Thus the re-organized ND was in a situation where it sold both PCs, Sintran systems and Unix systems.[137] In January 1990 the business units started negotiating the internal prices. Although top management had originally proposed that the partners could buy services from outside the company and the teams sell outside the company, such transactions were stopped by top management. ServiceTeam achieved high internal prices through the negotiations as they held all the cards.[138] With the introduction of standard hardware platforms, computer manufacturers had to deliver unique software portfolios to avoid a pure price competition. With the spin-off of Notis, ND allowed one of their few competitive advantages to be available for all platforms. The three partner divisions were pure sales divisions and secured all the revenue for the team-divisions and DataShop. However, the partner divisions had very low margins so the profits were being made in the other business units, and thus receiving the praise of top management.[139]

The reorganizing also made a drastic change to the corporate culture. While ND previously had allowed a high degree of autonomy for its employees and divisions, issues became increasingly top-managed. Motivation and sales dropped, and the company lost much of its ability to get employees to work free overtime. In early 1991 a new round of layoffs was carried through, followed by a new reorganization.[140] New control mechanisms were introduced to ensure that all employees understood the new model. Few employees would admit to not understanding it, but in reality most did not, enhancing the problem. New rounds of lay-offs took place in June and September, the latter consisting of 500 people. ND lost all its large customers and signed no large contracts in 1990 and 1991. One of the main reasons was that sales personnel were forced to call back to the office to confirm every step in negotiations.[141]

By then the partner divisions were merged to NordParter, later renamed ND-Partner. In October 1991 the division was sold to Siemens Nixdorf,[142] SystemTeam was sold to Avenir and the buildings at Skullerud to a contractor.[143] ND lost NOK 810 million in 1991,[144] and with an eighty percent decrease was the European company to have the second-largest share price loss in 1991.[145] After fail negotiations over many months to sell Comtec, ND decided to close the division in February 1992.[146] This was followed up with the same of Technovision to Intergraph in March 1992.[147]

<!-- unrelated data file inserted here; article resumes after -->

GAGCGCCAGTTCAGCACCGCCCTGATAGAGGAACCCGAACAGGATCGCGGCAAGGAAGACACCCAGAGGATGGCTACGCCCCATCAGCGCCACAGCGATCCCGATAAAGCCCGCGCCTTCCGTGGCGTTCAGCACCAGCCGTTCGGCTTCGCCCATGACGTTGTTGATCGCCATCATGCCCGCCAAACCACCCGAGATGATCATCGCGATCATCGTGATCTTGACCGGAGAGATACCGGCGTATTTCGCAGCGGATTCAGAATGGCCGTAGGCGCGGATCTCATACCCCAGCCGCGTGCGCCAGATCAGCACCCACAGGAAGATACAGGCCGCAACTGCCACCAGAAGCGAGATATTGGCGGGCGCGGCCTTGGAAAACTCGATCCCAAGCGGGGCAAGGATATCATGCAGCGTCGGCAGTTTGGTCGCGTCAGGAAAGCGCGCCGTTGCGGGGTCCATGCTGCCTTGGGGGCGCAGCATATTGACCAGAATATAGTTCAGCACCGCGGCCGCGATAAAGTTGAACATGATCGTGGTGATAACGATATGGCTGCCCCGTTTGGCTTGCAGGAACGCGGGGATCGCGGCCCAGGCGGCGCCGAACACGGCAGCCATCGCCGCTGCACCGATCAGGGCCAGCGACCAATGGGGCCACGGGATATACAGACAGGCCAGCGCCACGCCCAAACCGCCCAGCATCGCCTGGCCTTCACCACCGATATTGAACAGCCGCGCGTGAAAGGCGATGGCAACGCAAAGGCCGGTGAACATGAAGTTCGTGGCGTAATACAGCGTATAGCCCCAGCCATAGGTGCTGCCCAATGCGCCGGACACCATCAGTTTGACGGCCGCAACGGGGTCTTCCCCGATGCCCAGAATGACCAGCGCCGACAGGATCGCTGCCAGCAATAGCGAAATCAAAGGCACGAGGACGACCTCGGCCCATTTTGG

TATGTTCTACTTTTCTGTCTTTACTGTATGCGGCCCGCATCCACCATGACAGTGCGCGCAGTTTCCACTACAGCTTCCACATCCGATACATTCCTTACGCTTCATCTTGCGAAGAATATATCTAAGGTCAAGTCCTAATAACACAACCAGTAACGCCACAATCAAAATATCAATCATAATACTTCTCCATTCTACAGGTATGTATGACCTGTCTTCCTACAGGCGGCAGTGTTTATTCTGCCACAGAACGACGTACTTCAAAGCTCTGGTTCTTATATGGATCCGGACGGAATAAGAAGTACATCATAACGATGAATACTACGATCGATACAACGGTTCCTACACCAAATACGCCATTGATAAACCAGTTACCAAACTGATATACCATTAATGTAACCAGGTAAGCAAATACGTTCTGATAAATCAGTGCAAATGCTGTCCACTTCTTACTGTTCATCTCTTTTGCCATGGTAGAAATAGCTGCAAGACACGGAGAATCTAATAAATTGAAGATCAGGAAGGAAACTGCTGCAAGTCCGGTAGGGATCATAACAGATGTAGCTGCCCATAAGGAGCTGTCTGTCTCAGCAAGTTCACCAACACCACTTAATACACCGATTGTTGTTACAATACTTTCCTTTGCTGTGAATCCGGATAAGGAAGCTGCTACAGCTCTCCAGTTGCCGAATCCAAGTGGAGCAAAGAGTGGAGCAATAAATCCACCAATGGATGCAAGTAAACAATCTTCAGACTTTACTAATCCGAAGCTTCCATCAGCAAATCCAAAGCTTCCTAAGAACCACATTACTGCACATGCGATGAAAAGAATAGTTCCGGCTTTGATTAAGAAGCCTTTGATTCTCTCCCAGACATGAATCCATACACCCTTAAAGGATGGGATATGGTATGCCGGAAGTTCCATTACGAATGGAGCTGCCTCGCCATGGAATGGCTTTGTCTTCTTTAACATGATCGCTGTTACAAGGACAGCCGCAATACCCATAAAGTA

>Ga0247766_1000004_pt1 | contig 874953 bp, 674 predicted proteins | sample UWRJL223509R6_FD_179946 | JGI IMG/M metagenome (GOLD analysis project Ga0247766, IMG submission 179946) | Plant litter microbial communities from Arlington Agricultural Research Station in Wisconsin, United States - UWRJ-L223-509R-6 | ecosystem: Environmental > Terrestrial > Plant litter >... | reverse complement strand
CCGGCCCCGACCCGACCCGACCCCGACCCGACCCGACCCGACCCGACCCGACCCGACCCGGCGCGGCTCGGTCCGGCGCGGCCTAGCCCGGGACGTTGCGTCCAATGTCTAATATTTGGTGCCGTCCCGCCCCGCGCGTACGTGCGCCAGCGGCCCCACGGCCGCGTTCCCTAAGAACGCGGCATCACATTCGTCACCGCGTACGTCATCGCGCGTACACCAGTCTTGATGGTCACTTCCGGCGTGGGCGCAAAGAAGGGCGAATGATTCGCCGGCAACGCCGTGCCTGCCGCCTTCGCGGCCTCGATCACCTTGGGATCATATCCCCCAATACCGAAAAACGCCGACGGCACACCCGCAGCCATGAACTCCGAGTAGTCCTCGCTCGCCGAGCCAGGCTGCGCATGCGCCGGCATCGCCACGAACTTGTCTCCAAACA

Tor Alfheim took over as CEO in July 1992.[148] DataShop was sold in late August to a group of investors from the company's management.[149] The following month ND ServiceTeam, which at the time had 560 employees, was renamed Comma. The company cited the reason to being that the Norsk Data brand no longer entailed confidence among customers.[150] As the only profitable part of ND, it was able to make a NOK 100-million profit in 1992. The revenue and margins were being made on selling Sintran-based systems to existing customers, and was described by an analyst as "having a monopoly of a melting iceberg" and that the company was not creating a new customer base of non-Sintran systems.[151] Norsk Data was delisted from Oslo Stock Exchange on 2 March 1993.[152] Formula Open Soft was sold to Merkantildata effective 1 April.[153]

ND started debt settlement proceedings at Oslo District Court on 11 May 1993.[154] Norsk Data merged with Nordic Data and Comma on 31 December to create Comma Data Services, which had 800 employees. All ND shareholders lost their values, the creditors received 25 percent of their claims and the new company became owned by the two largest creditors, Den norske Bank (70 percent) and Fokus Bank (30 percent).[155] Dolphin was on 30 November announced closed and all employees were laid off, but on 23 December it was instead sold to the Telenor-owned TDK.[156] Comma was sold to Telenor in March 1995.[157]

References[edit]

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  2. ^ Heradstveit: 29
  3. ^ Heradstveit: 34
  4. ^ Heradstveit: 35
  5. ^ Heradstveit: 36
  6. ^ Heradstveit: 38
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  8. ^ a b Heradstveit: 40
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  11. ^ a b Heradstveit: 47
  12. ^ a b Heradstveit: 43
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  25. ^ Heradstveit: 63
  26. ^ Steine: 27
  27. ^ Steine: 29
  28. ^ Steine: 34
  29. ^ a b Heradstveit: 68
  30. ^ a b Heradstveit: 69
  31. ^ Steine: 26
  32. ^ Heradstveit: 148
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  35. ^ a b Heradstveit: 72
  36. ^ Heradstveit: 73
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  78. ^ Heradstveit: 120
  79. ^ Steine: 93
  80. ^ Steine: 94
  81. ^ Steine: 95
  82. ^ Steine: 96
  83. ^ Steine: 92
  84. ^ Heradstveit: 160
  85. ^ Steine: 98
  86. ^ Steine: 99
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  89. ^ Steine: 101
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  108. ^ Steine: 16
  109. ^ Steine: 5
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  111. ^ Steine: 137
  112. ^ Steine: 140
  113. ^ Steine: 141
  114. ^ Steine: 143
  115. ^ a b Steine: 144
  116. ^ Steine: 146
  117. ^ a b Steine: 145
  118. ^ Steine: 147
  119. ^ Steine: 148
  120. ^ Steine: 149
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  124. ^ Steine: 153
  125. ^ a b Steine: 163
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Bibliography
  • Heradstveit, Per Øyvind (1985). Norsk Data – A Success Story. Oslo: J. M. Stenersens Forlag. ISBN 82-7201-044-5. 
  • Steine, Tor Olav (1992). Fenomenet Norsk Data (in Norwegian). Oslo: Universitetsforlaget. ISBN 82-00-21501-6.